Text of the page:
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New applications for U.S. unemployment benefits recorded their biggest drop in nearly two years last week, pointing to a further tightening in the labor market.

Initial claims for state unemployment benefits declined 25,000 to a seasonally adjusted 234,000 for the week ended April 1, the Labor Department said on Thursday. The drop was the largest since the week ending April 25, 2015, and unwound recent increases that had lifted claims to a three-month high.

“The lower jobless claims filings show the economy continues to show improvement which is important news with the long expansion expected to eventually tire somewhere down the line given its longevity,” said Chris Rupkey, chief economist at MUFG Union Bank in New York.

Claims have now been below 300,000, a threshold associated with a healthy labor market, for 109 straight weeks. That is the longest such stretch since 1970, when the labor market was smaller. The labor market is currently near full employment.

Economists had forecast first-time applications for jobless benefits falling to 250,000 last week. The four-week moving average of claims, considered a better measure of labor market trends as it irons out week-to-week volatility, fell 4,500 to 250,000 last week.

The dollar was little changed against a basket of currencies as were prices for U.S. Treasuries. U.S. stocks were trading marginally higher.

Last week’s claims data has no bearing on March’s employment report, which is scheduled for release on Friday. Claims rose during the survey week for March nonfarm payrolls, suggesting some moderation in the pace of job growth after two straight months of gains in excess of 230,000.

“The claims data suggest that the labor market remains in solid shape. But it does look like things weakened around the reference week for the March employment report,” said Daniel Silver, economist at JPMorgan in New York.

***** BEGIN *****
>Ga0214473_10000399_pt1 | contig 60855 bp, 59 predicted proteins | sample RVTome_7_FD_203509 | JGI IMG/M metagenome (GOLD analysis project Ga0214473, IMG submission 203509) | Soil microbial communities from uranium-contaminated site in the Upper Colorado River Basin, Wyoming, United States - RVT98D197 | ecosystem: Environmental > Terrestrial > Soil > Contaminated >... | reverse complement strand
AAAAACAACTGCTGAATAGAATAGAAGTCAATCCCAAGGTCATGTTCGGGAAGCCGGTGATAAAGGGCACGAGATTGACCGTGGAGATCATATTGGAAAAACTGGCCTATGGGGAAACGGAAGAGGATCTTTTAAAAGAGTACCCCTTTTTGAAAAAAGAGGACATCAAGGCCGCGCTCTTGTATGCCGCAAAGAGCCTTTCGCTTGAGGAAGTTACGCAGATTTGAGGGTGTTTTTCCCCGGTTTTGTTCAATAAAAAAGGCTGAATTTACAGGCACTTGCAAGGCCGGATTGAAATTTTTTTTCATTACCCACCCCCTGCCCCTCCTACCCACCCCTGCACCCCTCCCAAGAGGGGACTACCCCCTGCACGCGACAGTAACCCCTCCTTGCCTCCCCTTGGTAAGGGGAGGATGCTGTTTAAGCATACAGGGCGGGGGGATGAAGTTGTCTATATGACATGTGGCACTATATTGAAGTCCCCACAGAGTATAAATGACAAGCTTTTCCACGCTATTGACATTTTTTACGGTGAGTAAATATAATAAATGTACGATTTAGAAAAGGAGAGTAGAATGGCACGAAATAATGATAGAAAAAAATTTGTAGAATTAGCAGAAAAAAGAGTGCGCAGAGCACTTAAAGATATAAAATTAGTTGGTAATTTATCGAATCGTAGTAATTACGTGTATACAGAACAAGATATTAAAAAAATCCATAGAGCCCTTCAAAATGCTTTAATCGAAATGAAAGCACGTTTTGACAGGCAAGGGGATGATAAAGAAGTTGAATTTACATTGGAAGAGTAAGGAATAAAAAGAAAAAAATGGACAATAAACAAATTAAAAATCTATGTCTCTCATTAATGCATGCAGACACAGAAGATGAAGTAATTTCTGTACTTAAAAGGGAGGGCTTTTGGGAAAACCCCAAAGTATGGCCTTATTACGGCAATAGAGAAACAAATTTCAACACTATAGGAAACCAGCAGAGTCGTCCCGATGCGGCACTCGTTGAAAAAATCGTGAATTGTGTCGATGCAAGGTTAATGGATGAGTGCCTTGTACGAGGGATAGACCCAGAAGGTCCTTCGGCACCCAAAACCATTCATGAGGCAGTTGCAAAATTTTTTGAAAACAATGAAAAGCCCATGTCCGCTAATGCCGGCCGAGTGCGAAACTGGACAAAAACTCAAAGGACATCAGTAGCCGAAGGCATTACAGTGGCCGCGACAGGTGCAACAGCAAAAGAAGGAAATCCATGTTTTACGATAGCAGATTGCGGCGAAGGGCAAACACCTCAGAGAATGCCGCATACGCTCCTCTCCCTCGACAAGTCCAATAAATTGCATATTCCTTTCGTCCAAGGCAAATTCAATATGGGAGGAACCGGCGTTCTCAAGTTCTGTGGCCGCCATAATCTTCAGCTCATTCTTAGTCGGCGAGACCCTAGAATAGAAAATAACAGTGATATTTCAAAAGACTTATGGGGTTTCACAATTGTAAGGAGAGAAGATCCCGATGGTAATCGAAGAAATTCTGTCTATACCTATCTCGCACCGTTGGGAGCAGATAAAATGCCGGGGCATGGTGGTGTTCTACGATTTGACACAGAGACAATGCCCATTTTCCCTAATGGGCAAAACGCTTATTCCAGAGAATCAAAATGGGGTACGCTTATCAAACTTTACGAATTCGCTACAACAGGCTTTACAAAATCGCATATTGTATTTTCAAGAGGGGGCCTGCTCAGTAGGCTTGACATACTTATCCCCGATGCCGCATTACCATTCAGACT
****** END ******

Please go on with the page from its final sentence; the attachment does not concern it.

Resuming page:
Also pointing to some pullback in job gains, global outplacement consultancy Challenger, Gray & Christmas reported on Thursday that U.S.-based employers announced 43,310 job cuts in March, up 17 percent from February. Most of the layoffs were in the retail, telecommunications and education sectors.

A survey on Wednesday showed a measure of services sector employment in March slipping, but remaining at a level consistent with growing payrolls. Another report, however, showed U.S. private payrolls surged by 263,000 jobs in March.

According to a Reuters survey of economists, nonfarm payrolls likely increased by 180,000 jobs last month after rising by 235,000 in February. The unemployment rate is expected to hold steady at 4.7 percent.

Thursday’s claims report also showed the number of people still receiving benefits after an initial week of aid decreased 24,000 to 2.03 million in the week ended March 25. The four-week moving average of the so-called continuing claims fell 7,750 to 2.02 million, the lowest level since 2000.


(Reporting by Lucia Mutikani; Editing by Andrea Ricci and Meredith Mazzilli)